KLG: No, not all the time. She was human. But there's no question in my mind that Aimee started out as sincere as you can be. Her first husband, Robert James Semple, represented all that's good about a faith-filled person, and he was her first model of what it looked like if you lived your faith. Then she gets all this success, because she's brilliant and gifted, and she sets her sights on Hollywood, because she was a visionary. She was a woman of sincere faith, but she was also sincerely flawed, as is every person in this room. So she goes through a true crisis of faith that we really haven't seen onstage since A Man for All Seasons. By the time she gets to Hollywood, she's a superstar, and with that comes money, Paris fashions, and temptations. She's got two huge vulnerabilities: loneliness, because she chooses men who never live up to her first husband, and her addiction to painkillers.
And it was that drug addiction that eventually killed her?
KLG: People talk about her drug addiction, but here's the truth of it. She had two children, but after her second child was born, she went through seven operations for a botched hysterectomy that left her in pain for the rest of her life. She had severe arthritis. She also battled horrible insomnia and went for days with no sleep at all. Barbiturates at that time were a bad science, and she ultimately died of an accidental overdose. From all accounts, she forgot how many she'd had and took more. She tried to call her doctor and her secretary, Emma Schaffer, never got through, and ended up being discovered by her son Rolf the next morning. She was buried on her 54th birthday.
Does Scandalous focus on Aimee's Hollywood rise and fall?
KLG: You can't understand what she became unless you understand where she came from. She was a Canadian farm girl. Early on in the process in White Plains, some huge people in the theatre industry told me, "Get rid of that stuff in Canada. Who cares about that?" I was tempted, but to just tell the story of Aimee in Hollywood is to tell a diminished story that would not be fair to her. And it's not as interesting. I want to see the climb, the challenge, and everything else.
Arguably her most negative tabloid attention dealt with her infamous 1926 kidnapping trial. How does Scandalous address that scandal?
KLG: The show opens on the night before the verdict in the trial. She disappeared and said she was kidnapped and held for ransom for five weeks in Mexico, but the District Attorney, who was trying to make a name for himself at the time, said she was actually up at her love nest in Carmel. Years later, the District Attorney was found guilty of embezzlement and all kinds of things, and Aimee went to visit him in prison.
Even though she had been kidnapped in the past, her story about those five weeks does sound fishy.
KLG: Yeah, it's fishy, but hers is the only story out of all the witnesses that never changed. The trial used to be a far bigger deal in our show than it is now; we realized that it really wasn't the most important thing. We can all have our own ideas about Aimee, but the truth is that we'll never know the whole truth, and that mystery is interesting to me. I want people to leave the theatre hungry for more information about this incredible woman. Let people decide for themselves if she was really in Carmel with Ken Ormiston when she said she was kidnapped. I can't control all the different ways that people will perceive her, and I find that exciting.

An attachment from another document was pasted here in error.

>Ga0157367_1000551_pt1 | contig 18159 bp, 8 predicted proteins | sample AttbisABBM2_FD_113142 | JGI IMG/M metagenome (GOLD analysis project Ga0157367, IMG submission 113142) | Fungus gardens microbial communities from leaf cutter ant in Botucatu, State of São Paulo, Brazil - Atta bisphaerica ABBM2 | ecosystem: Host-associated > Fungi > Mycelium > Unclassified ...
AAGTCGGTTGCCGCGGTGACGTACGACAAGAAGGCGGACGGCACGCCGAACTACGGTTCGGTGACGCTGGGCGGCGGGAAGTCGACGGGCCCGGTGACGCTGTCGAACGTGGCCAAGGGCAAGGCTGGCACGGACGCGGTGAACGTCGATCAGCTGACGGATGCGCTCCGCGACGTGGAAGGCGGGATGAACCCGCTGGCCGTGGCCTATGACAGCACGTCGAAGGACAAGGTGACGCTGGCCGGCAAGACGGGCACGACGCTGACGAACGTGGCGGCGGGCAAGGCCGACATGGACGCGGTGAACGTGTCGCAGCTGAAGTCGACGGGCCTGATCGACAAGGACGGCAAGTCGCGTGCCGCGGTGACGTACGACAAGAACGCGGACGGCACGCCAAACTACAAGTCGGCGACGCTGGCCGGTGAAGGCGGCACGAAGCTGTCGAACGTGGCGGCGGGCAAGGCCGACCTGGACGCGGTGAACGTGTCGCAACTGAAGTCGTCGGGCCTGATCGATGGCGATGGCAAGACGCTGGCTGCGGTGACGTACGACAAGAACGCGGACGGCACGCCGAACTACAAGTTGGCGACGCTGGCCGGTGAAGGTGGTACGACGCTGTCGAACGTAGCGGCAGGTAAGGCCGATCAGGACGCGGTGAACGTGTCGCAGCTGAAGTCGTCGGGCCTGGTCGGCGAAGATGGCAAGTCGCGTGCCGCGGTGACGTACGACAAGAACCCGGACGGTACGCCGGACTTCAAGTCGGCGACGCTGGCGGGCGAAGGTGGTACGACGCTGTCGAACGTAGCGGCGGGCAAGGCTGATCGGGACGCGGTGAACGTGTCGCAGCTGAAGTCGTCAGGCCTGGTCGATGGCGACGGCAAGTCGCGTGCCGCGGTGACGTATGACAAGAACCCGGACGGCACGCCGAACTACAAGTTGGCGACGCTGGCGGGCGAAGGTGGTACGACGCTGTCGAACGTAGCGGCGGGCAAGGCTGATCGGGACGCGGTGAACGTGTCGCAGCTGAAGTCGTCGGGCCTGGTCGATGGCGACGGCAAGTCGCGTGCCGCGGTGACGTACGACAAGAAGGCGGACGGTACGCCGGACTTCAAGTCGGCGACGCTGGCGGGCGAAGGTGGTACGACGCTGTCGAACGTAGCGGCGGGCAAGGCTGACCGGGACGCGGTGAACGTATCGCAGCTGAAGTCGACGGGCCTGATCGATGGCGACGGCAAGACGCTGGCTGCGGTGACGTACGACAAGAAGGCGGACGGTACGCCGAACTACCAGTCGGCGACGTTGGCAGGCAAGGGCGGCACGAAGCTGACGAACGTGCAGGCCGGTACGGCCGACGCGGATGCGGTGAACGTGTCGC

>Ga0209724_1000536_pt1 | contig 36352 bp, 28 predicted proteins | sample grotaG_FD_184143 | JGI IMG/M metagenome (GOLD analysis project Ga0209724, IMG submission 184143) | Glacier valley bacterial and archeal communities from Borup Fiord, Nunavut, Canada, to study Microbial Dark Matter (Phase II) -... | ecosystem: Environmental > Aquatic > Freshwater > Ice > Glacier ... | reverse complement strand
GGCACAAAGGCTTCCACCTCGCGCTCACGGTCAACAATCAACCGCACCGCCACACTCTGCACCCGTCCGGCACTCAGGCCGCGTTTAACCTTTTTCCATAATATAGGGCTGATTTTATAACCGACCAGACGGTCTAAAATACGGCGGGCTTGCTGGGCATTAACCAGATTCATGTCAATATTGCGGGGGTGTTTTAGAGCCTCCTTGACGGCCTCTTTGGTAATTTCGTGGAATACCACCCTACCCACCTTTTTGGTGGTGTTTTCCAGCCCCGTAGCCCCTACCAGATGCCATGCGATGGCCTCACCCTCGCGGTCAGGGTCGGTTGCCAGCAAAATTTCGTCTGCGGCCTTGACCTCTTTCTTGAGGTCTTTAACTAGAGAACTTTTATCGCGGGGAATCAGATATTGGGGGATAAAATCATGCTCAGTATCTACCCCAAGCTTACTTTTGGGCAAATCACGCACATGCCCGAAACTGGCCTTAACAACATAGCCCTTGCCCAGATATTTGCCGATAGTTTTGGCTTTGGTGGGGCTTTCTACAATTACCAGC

KLG: I certainly understand tabloid attacks, and I know what it's like to be accused of something you didn't do — that's probably where we have the most similarities. I'm mostly drawn to her for her resilience. She was conflicted in so many ways because she wanted to be a woman of God, a good mother, a good wife. When you're really good at something, something else suffers. I can relate to that. Because of the long hours and time spent away, theatre is not conducive to a happy family life. My husband jokingly calls himself "Mac" now, after Aimee's second husband, whom she basically dumped and abandoned to go pursue her dream.
You were raised in the Jewish tradition but became a born-again Christian at the age of 12, and you've been very forthcoming about your faith over the years. Did your own religious beliefs inform the writing of the show?
KLG: Of course they did in some way, but more than anything, as a writer, I just wanted to be fair to this woman. Was she a true woman of God or just one hell of a woman? I think it's possible to be both. Her imperfections are fascinating to me, but she kept getting up and doing what she was called to do in this world. No matter what you think about her or where she was during those five weeks, you have to be fair in looking at her accomplishments. She saved one and a half million people from starving to death during the Great Depression. She sold more war bonds than any movie star in Hollywood during World War II. She started the Foursquare Church, one of the fastest-growing denominations in the world. Her radio station that she started, when everyone laughed at her and tried to run her out of L.A., sold in 2003 for $250 million. We do this in our culture all the time, but you can't define someone by one single event or one mistake in their life.
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